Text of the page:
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Grizzly bears, black bears, wolves, coyotes, cougars/ mountain lions,bobcats, wolverines, lynx, foxes, fishers and martens are the suite of carnivores that originally inhabited North America after the Pleistocene extinctions. This site invites research, commentary, point/counterpoint on that suite of native animals (predator and prey) that inhabited The Americas circa 1500-at the initial point of European exploration and subsequent colonization. Landscape ecology, journal accounts of explorers and frontiersmen, genetic evaluations of museum animals, peer reviewed 20th and 21st century research on various aspects of our "Wild America" as well as subjective commentary from expert and layman alike. All of the above being revealed and discussed with the underlying goal of one day seeing our Continent rewilded.....Where big enough swaths of open space exist with connective corridors to other large forest, meadow, mountain, valley, prairie, desert and chaparral wildlands.....Thereby enabling all of our historic fauna, including man, to live in a sustainable and healthy environment. - Blogger Rick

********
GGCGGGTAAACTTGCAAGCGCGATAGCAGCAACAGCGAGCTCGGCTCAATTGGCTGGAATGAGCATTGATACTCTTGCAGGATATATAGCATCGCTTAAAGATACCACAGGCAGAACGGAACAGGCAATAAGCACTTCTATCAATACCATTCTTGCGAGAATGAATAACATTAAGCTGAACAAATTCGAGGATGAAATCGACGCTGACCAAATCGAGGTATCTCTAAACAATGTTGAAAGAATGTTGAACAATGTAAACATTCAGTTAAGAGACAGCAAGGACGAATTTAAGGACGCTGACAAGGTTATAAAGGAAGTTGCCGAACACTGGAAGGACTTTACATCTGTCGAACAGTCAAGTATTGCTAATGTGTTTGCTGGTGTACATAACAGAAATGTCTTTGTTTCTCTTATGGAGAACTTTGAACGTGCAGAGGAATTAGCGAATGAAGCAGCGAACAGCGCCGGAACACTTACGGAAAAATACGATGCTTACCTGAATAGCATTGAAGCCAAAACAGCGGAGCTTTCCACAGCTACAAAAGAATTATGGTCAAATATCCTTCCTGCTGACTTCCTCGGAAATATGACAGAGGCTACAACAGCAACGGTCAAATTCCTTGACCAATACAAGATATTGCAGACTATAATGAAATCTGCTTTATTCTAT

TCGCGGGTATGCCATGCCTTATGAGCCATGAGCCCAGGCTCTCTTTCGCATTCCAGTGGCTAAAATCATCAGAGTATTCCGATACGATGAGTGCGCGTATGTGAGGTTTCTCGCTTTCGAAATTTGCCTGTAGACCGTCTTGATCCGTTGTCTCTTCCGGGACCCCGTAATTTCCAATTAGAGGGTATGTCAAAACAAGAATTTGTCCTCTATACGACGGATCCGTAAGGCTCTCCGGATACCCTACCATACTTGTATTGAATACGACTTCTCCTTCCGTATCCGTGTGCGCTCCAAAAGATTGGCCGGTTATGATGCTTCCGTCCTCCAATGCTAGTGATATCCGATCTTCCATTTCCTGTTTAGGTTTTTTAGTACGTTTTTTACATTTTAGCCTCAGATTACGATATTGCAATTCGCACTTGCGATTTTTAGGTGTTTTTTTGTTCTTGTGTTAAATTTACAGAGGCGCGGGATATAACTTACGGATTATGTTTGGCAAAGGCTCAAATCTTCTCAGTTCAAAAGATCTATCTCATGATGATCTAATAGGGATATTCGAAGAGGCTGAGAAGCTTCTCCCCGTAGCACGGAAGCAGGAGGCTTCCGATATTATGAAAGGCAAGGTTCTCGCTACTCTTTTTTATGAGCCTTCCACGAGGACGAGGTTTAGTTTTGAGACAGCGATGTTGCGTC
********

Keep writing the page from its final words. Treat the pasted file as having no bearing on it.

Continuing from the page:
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Thursday, December 26, 2013

There is a direct correlation of increasing Puma hunter kills in Washington State with a decreasing Puma population..............Kills have increased 40% since 2010(108 shot or trapped in 2010 versus 156 in 2012)................Since peaking in the mid 90's at about 2000 animals, the past decade has the Puma population sinking back to the approximate 1500 animals thought to have inhabited the state in the mid 70's................Almost every wildlife resarcher feels this number puts the population in jeopardy of not being sustainable longe term............ Despite the "Puma Friendly" slogan of the Washington Dept. of Wildlife("ENSURE HEALTHY, PRODUCTIVE POPULATIONS"), anything but that is in practice being carried out day in and day out